The woke revolution is a cultural revolution, and I am not invoking Mao accidentally. It is an exercise in ideological imperialism and fully intends to swallow up everything. We wouldn’t know how to co-exist with them, and they have no intention of co-existing with us. One of the reasons we need to come together in order to resist this woke-jihad is so that we might eventually get back to the good old days when we were at odds with each other. Those were the good times.
In order to do this reasonably, we need to remember the old distinction between allies and co-belligerents. An ally is someone who is fighting your adversary for the same basic reasons that you have for fighting him. In the Second World War, England and the United States were allies. A co-belligerent is someone who is fighting against your adversary for completely different reasons. Again, in the Second World War, the Soviet Union and the United States were co-belligerents. The Soviets were fighting the Nazis because Hitler had double-crossed them.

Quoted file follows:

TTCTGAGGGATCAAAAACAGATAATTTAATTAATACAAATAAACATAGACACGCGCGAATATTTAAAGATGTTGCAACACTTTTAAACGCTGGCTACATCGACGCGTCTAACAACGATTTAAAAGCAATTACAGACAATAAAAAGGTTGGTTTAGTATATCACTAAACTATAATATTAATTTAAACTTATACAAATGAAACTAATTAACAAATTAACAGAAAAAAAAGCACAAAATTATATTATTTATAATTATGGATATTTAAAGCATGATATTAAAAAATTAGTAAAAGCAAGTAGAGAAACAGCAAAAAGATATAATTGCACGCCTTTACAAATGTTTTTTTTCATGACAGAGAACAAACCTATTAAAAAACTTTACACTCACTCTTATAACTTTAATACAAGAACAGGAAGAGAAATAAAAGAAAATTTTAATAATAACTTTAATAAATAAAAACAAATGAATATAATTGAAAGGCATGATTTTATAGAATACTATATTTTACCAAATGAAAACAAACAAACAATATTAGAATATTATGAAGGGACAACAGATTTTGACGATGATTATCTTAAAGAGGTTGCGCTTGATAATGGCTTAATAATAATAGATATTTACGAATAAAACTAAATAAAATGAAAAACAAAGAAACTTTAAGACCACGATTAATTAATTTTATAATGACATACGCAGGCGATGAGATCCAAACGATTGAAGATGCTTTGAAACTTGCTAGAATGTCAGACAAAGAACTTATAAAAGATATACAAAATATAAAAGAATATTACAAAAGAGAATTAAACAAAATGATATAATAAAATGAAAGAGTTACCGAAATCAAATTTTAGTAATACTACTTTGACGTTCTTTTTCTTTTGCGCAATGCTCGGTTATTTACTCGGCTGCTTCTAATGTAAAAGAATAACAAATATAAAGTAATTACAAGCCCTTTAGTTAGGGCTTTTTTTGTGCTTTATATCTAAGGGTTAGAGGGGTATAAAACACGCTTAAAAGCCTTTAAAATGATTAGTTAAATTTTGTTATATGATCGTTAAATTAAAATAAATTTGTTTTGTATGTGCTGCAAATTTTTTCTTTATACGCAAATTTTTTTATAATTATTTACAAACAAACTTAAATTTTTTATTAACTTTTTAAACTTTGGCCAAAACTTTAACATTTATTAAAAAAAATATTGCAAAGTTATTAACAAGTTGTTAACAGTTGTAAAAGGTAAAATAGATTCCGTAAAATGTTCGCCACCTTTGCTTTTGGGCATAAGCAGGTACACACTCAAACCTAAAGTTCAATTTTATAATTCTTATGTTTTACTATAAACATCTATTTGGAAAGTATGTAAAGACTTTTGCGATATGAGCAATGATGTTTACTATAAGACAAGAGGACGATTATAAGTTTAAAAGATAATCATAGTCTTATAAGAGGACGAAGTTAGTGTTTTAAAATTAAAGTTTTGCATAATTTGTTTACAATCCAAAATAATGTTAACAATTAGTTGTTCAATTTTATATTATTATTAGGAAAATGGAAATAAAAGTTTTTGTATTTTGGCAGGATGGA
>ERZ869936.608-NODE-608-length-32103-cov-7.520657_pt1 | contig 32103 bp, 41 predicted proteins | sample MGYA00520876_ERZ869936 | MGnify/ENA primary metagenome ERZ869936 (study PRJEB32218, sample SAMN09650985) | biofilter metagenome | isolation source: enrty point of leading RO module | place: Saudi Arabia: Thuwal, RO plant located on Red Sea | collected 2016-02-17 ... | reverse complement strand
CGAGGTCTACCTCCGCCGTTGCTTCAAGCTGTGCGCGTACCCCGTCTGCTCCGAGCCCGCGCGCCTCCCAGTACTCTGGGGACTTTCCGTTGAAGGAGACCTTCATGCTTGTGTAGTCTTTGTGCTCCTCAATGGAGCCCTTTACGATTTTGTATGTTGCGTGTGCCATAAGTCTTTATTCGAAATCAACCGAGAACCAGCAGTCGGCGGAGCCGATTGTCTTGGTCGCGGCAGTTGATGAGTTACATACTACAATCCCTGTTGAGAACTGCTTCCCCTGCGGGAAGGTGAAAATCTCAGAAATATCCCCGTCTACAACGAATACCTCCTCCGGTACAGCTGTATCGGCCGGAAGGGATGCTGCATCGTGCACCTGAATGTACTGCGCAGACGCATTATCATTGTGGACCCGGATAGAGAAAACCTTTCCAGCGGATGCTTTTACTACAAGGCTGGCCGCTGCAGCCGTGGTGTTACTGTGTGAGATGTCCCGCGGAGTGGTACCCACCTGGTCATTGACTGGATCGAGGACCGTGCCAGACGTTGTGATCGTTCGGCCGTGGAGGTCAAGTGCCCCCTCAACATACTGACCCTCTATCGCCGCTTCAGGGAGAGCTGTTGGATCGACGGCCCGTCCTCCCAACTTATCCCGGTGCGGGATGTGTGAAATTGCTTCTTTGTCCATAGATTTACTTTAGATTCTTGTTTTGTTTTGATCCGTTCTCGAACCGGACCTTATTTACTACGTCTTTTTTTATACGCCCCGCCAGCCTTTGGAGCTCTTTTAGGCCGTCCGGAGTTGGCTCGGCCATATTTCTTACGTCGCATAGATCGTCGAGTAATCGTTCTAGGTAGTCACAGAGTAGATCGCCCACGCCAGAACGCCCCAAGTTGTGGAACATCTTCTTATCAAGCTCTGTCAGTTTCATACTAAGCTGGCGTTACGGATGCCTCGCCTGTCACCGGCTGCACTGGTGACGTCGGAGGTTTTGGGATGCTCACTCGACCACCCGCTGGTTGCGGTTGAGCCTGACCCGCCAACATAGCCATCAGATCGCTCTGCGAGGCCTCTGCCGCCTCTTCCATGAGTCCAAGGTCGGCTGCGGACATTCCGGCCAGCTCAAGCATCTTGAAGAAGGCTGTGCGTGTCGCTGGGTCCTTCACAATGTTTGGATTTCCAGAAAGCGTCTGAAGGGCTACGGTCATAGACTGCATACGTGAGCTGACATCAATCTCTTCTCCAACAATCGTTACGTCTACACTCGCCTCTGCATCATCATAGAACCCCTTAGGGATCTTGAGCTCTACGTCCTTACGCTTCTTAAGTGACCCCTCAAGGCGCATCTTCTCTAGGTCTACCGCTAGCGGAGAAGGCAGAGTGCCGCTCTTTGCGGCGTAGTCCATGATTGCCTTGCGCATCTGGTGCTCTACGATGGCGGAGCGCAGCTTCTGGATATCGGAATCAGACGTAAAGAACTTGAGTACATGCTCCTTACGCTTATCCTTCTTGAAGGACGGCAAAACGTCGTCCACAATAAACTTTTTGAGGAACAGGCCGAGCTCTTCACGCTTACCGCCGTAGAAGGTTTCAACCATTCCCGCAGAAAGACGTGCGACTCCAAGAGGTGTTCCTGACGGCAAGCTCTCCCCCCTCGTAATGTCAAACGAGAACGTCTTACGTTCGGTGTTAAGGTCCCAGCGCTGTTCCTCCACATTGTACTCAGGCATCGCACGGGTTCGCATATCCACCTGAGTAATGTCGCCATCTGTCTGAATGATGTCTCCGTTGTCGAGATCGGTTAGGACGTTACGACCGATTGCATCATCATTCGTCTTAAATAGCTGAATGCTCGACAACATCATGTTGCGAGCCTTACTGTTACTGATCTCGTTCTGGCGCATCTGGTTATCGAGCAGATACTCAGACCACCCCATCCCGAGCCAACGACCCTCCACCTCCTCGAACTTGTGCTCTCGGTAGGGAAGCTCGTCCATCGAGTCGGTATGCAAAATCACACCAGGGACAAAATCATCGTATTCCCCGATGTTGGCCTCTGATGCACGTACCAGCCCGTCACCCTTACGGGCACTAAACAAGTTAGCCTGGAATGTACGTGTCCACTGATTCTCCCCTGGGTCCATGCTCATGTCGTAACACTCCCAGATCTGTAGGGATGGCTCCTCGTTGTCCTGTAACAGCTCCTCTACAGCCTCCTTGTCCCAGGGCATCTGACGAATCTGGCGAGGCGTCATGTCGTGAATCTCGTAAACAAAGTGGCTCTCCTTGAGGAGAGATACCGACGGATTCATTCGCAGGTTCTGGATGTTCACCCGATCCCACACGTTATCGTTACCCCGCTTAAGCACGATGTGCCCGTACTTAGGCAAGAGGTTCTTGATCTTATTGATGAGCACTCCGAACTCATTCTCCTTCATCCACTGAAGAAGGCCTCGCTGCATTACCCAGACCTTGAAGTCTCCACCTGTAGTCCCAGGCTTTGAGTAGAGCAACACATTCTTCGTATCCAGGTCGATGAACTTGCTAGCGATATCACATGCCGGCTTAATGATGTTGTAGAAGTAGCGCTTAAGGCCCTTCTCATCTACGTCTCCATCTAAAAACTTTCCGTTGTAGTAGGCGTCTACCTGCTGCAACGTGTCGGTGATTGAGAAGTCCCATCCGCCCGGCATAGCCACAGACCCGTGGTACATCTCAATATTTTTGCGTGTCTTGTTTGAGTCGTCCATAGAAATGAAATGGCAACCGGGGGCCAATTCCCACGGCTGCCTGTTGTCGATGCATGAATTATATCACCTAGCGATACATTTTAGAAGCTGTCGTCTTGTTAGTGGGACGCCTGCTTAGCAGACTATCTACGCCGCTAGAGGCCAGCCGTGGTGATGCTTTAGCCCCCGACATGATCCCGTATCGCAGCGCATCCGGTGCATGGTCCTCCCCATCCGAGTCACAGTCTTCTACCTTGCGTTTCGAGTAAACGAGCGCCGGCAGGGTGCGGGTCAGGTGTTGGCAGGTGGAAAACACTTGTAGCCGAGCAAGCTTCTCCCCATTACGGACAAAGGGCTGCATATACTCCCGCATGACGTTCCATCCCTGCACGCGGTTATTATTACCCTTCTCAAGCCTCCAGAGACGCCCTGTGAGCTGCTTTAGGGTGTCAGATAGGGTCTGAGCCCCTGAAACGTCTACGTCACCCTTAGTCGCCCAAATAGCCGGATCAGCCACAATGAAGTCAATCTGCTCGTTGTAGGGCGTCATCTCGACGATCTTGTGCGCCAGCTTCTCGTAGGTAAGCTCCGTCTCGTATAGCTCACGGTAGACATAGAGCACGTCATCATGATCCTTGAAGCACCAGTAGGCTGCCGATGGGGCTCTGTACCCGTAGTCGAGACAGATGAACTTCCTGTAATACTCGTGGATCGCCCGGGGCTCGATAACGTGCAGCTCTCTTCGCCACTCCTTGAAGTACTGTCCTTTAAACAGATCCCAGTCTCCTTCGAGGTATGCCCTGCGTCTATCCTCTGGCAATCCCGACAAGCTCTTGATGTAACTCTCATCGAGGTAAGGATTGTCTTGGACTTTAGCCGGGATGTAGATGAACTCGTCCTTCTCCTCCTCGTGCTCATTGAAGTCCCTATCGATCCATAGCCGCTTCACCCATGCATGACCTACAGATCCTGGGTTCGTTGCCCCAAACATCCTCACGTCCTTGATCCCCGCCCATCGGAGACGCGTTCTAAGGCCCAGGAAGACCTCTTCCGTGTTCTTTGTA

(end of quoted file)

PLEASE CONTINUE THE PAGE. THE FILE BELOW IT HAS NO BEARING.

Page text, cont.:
So to summarize, there are people out there who have theological convictions that are completely at variance with mine, but if the Klingons were to invade earth, I would be happy to fight alongside them, shoulder to shoulder, and I would do it without grumbling. And you could perhaps summarize my talk today as simply saying “the Klingons have landed.”
This is not to minimize or gray-out the differences between people who might join up together to fight this leftist juggernaut. Christianity and Islam and Judaism should not represente conservative versions of relativism, where we all pretend that we “all believe the same things really.” We really don’t, and all those issues really matter. So what am I doing then? Here is the short form. I am fighting Klingons, and I am doing so in order to have the freedom to urge Muslims and Jews to put their trust in Christ.
So there is no need to water anything down, or abandon old convictions. There is a pressing need to think clearly. We need to know what time it is.
What needs to be the bedrock conviction of those who would join together to fight this utopian nightmare? It would be this. Reality is not optional. The objective world is simply out there, being the way it is, and no amount of wishing or hoping or graduate studies in critical theory will be able to change it into something else. Attempts to change it can result in a maimed and damaged version of that objective reality, but a paradise of a Marxist Big Rock Candy Mountain will forever and always be out of reach.